On Refusing to Say “Happy Holidays”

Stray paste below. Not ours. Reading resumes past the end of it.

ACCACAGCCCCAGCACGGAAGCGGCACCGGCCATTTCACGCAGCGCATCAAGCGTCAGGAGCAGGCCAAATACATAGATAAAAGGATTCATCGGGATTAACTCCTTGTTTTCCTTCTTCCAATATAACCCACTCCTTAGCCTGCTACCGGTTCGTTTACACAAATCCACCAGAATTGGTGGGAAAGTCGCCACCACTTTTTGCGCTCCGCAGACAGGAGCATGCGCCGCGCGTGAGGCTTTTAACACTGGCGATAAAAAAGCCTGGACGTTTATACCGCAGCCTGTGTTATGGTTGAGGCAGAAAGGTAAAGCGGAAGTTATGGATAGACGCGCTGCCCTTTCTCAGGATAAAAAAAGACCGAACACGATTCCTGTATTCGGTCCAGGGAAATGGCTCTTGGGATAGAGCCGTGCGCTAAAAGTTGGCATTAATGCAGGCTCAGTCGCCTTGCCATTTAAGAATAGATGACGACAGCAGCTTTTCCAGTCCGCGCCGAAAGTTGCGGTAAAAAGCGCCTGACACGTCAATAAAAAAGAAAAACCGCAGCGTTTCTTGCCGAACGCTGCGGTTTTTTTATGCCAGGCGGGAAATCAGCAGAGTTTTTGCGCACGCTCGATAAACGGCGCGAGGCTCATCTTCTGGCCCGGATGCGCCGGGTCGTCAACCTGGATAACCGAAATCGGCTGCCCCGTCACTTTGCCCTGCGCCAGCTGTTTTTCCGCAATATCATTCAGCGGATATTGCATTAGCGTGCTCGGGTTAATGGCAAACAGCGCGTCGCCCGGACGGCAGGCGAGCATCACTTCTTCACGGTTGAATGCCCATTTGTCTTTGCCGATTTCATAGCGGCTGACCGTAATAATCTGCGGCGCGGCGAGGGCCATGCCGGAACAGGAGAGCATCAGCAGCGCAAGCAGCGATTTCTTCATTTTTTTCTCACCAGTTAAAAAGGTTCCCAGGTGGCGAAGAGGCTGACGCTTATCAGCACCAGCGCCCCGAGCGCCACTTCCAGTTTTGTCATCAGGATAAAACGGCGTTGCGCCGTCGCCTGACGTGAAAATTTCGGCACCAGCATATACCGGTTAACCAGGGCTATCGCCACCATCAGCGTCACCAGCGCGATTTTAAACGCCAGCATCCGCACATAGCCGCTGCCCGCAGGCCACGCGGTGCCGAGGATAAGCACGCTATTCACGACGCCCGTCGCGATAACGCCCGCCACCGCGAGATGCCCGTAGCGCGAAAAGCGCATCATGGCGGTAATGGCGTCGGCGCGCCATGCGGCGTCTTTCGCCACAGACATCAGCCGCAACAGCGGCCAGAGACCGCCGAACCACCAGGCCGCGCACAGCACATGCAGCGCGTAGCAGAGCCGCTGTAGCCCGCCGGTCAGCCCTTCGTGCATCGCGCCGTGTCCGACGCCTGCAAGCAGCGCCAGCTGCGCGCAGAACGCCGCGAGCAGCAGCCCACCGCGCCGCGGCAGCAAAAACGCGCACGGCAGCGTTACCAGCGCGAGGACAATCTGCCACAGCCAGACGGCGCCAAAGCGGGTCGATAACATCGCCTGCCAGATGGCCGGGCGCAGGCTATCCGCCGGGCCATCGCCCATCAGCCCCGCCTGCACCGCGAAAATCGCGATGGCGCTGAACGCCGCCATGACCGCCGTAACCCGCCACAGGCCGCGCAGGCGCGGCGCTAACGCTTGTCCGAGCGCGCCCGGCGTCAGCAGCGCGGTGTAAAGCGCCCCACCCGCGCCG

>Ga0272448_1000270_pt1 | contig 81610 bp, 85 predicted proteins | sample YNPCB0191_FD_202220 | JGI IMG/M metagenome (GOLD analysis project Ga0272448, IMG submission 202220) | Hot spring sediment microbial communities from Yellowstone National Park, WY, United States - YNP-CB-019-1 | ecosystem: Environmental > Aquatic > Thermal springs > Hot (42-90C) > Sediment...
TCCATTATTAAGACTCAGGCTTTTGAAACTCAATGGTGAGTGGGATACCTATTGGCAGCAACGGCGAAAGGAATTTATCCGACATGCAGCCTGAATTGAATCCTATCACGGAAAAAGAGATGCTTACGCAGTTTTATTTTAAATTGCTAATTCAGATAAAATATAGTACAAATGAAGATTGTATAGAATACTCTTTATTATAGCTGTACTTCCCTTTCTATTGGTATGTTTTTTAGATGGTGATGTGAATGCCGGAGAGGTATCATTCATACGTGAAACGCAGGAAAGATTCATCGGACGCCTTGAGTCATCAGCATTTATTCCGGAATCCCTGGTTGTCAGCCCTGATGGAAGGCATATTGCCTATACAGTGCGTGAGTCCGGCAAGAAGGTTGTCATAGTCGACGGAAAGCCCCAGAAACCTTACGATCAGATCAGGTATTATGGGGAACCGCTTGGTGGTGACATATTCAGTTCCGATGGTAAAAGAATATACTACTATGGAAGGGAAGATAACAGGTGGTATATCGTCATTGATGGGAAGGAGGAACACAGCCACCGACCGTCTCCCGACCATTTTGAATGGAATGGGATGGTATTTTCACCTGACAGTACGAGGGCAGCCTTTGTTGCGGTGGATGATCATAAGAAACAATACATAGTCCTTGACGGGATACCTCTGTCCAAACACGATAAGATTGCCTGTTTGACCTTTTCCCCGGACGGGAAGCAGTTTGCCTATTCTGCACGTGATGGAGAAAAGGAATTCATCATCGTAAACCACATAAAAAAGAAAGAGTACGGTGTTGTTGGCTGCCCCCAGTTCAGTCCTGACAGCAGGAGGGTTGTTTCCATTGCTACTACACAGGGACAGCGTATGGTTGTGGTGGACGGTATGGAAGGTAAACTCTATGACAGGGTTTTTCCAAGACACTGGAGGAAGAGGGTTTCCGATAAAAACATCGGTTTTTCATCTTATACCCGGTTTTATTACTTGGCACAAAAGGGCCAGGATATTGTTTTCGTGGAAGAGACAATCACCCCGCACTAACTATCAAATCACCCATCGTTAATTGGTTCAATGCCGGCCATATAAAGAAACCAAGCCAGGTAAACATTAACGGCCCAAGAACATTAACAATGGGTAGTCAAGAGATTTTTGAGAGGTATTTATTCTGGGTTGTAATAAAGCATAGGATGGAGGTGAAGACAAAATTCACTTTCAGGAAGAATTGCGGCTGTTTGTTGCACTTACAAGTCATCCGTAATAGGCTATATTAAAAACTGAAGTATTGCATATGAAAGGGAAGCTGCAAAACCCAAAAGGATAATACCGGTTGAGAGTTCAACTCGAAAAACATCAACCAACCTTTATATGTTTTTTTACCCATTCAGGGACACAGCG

My family and I will be celebrating Christmas this year, because our parents did, and their parents did, and so on and so forth. And that’s fine. Because we’re celebrating Christmas, and we’re going to have a merry one at that. But I’m still going to wish people a happy Holidays, because it doesn’t matter that I’m celebrating Christmas, it’s not about me. And it’s not about you, person-who-thinks-Christmas-is-the-only-winter-festival. This isn’t about you wanting a merry Christmas. It’s about you telling everyone else merry Christmas, just because you want one. Do you see the problem there? You can’t tell what someone is celebrating because Jews don’t go around wearing a sign that says “WISH ME A HAPPY HANUKKAH” and black people don’t wear a sign that says “No thanks, we’re celebrating Kwanzaa.” So how about you think about other people and say “Happy holidays” so you don’t have to say “Merry Christmas, or Happy Hanukkah, or Blessed Kwanzaa, or Happy Saturnalia, or 3id alMilad mujayyid, or Merry Modraniht, or Happy Prancha Ganapati, or Pleasant Malkh to you, sir, or Happy Yalda, or I hope your Dongzhi Festival is going well!” Doesn’t “Happy holidays” sound like a bit less of a hassle?


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